Animals In Print
The On-Line Newsletter
From 20 June 2009 Issue
Veterinarians Caution Pet Owners About Dangers Lurking In Home
MIAMI -- While our homes are typically considered safe havens, they can also be full of potential danger, especially for our pets.
"We see several incidents every week," said Dr. Juan Sardinas of Miami Veterinary Specialists.
Last week, an 8-year-old mixed-breed named Diamond came into the practice with an alarming injury.
"She had licked a paper shredder in the house that was set on automatic," said Dr. Marc Wosar.
The shredder grabbed onto Diamond's tongue and pulled it deeper into the sharp blades.
"I think it's a big potential risk in the house," said Sardinas.
Fortunately Diamond's owners were home and responded quickly.
They disconnected the head of the shredder and carried it, with the dog's tongue still stuck inside, to Miami Veterinary Specialists.
"We anesthetized her first, then reversed the shredder off the tongue and assessed the damage," said Wosar. "There were a lot of lacerations to the tongue as well as a lot of bite wounds. In her panic, she'd also bitten her tongue."
It took over a hundred stitches to repair Diamond's tongue. A portion that was too severely damaged had to be removed, but doctors expect her to make a full recovery.
"She just won't have a perfectly round tongue. She'll have a little nick in it," said Wosar.
Veterinarians said what happened to Diamond is shocking but not surprising.
"By nature, dogs and cats like to lick things," said Wosar.
In the case of a paper shredder, experts said animals could be attracted by the smell of the metal, or perhaps the scent of the owner's own hands from touching the machine.
Just two months ago, a veterinary journal documented a similar incident involving a dog in Virginia.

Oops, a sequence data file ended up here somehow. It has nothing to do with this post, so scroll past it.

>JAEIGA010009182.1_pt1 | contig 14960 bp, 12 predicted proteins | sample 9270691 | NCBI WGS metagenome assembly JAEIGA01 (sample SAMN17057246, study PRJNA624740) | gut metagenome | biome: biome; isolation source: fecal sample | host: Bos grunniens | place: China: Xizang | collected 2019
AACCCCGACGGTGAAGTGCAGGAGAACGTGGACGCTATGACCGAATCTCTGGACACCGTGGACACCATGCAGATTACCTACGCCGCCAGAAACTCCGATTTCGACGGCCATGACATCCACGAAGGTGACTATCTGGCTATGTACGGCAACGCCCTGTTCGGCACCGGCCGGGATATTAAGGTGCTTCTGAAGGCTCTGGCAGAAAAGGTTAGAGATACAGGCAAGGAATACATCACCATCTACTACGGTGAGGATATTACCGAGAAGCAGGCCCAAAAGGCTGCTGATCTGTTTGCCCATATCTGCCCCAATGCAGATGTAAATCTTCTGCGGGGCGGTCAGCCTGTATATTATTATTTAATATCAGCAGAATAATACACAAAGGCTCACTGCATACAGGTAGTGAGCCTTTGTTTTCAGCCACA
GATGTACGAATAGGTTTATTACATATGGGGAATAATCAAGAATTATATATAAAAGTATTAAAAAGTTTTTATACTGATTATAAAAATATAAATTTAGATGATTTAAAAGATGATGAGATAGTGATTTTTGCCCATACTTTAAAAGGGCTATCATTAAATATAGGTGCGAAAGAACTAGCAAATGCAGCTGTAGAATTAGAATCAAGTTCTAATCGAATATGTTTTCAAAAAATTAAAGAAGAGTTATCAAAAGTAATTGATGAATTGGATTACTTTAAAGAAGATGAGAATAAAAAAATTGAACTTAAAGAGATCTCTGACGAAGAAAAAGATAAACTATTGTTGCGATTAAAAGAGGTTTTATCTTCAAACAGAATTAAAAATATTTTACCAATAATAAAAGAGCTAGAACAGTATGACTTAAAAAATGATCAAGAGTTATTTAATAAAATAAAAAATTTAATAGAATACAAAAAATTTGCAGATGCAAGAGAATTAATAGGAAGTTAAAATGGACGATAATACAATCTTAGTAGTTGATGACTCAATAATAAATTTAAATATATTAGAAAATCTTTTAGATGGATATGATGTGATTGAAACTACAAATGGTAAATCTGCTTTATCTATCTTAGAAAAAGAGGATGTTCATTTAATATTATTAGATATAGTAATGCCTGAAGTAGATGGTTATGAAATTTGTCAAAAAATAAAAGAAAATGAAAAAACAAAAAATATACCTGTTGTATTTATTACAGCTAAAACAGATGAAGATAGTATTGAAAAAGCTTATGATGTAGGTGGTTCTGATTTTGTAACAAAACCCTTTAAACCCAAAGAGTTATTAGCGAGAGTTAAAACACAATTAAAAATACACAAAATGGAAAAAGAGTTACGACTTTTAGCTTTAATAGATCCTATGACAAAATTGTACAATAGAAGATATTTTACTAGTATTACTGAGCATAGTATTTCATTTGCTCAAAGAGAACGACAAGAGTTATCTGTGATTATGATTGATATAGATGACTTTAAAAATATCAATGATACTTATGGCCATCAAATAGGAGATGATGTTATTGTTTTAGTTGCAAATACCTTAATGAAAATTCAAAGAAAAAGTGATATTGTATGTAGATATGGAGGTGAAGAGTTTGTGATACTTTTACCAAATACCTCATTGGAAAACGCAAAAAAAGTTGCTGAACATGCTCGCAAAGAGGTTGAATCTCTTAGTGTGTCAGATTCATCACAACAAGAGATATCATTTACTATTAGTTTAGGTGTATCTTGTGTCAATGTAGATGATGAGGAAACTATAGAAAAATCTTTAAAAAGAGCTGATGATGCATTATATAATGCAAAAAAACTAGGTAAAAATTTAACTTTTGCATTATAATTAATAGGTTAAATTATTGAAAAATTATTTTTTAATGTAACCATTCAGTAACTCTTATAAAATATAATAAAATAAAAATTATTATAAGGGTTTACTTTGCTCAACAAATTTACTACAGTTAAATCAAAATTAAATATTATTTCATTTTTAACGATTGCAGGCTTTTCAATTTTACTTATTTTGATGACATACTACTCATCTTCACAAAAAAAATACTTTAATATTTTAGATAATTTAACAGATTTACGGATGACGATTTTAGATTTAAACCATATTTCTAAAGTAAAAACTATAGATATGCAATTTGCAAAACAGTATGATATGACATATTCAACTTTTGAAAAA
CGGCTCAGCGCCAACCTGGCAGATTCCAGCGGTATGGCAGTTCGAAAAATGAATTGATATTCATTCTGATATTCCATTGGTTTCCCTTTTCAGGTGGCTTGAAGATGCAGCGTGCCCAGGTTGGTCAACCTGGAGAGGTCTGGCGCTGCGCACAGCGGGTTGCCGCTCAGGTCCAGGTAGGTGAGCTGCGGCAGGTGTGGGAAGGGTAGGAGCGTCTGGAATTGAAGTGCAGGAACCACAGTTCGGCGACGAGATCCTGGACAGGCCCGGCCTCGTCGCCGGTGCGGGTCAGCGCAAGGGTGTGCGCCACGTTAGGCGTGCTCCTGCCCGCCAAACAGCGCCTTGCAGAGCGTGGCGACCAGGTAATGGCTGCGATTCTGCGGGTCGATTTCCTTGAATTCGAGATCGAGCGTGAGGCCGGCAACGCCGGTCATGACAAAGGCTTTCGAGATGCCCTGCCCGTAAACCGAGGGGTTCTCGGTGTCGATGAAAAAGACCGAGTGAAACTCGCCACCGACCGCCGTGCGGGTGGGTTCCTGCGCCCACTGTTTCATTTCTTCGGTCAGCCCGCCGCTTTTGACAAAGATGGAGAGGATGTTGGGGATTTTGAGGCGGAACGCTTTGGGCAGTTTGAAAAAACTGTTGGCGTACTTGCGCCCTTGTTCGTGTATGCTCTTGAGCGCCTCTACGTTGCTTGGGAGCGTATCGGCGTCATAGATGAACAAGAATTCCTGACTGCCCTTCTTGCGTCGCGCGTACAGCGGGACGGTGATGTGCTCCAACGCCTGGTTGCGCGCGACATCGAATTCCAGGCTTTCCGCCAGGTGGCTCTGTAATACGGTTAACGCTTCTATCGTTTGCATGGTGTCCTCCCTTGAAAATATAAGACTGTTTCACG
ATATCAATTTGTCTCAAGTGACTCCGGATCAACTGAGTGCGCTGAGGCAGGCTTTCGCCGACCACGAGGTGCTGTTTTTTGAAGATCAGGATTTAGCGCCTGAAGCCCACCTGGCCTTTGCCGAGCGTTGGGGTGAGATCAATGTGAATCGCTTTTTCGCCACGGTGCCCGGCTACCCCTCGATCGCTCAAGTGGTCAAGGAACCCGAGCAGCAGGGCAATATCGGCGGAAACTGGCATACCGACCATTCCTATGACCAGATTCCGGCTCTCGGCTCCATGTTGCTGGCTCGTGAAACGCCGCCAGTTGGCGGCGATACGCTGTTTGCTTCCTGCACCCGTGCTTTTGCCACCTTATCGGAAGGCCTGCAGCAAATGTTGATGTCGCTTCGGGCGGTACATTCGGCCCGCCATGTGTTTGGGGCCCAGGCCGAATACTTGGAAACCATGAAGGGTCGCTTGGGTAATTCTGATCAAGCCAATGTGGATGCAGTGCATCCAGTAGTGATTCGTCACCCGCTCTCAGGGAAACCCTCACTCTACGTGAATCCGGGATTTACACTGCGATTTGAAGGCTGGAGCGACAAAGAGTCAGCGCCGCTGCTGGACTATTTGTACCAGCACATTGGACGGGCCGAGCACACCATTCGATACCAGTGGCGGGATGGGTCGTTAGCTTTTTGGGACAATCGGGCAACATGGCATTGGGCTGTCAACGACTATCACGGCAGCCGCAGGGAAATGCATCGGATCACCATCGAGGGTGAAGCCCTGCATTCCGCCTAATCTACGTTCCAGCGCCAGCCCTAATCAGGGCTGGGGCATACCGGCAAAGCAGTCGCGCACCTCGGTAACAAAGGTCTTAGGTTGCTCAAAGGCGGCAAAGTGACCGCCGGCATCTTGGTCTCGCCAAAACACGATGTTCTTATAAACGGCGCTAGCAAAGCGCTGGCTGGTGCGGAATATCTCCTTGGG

When it comes to protecting your pets from a paper shredder, veterinarians said the solution is simple.
"The best thing to do is really not even turn off the shredder, just unplug it," said Wosar.
Many other objects in and around the home can also be dangerous to pets.
"Snail bait, which many people use this time of year, is highly toxic to dogs and they like to eat it," warned Sardinas.
String, yarn and small objects can cause fatal obstructions in cats.
Household plants are also often toxic. "Typically dogs aren't interested in these but cats are," said Sardinas.
Dogs may also eat clothing left lying around, which can lead to life threatening blockages in the abdomen and bowel.
Puppies are often attracted to electrical cords, often with deadly consequences.
"We don't want people to live in fear but they need to be aware," said Sardinas.
Veterinarians recommend confining or crating animals when you're not home to keep them away from anything that might cause harm.
Miami News Barbara A. Besteni, Managing Editor
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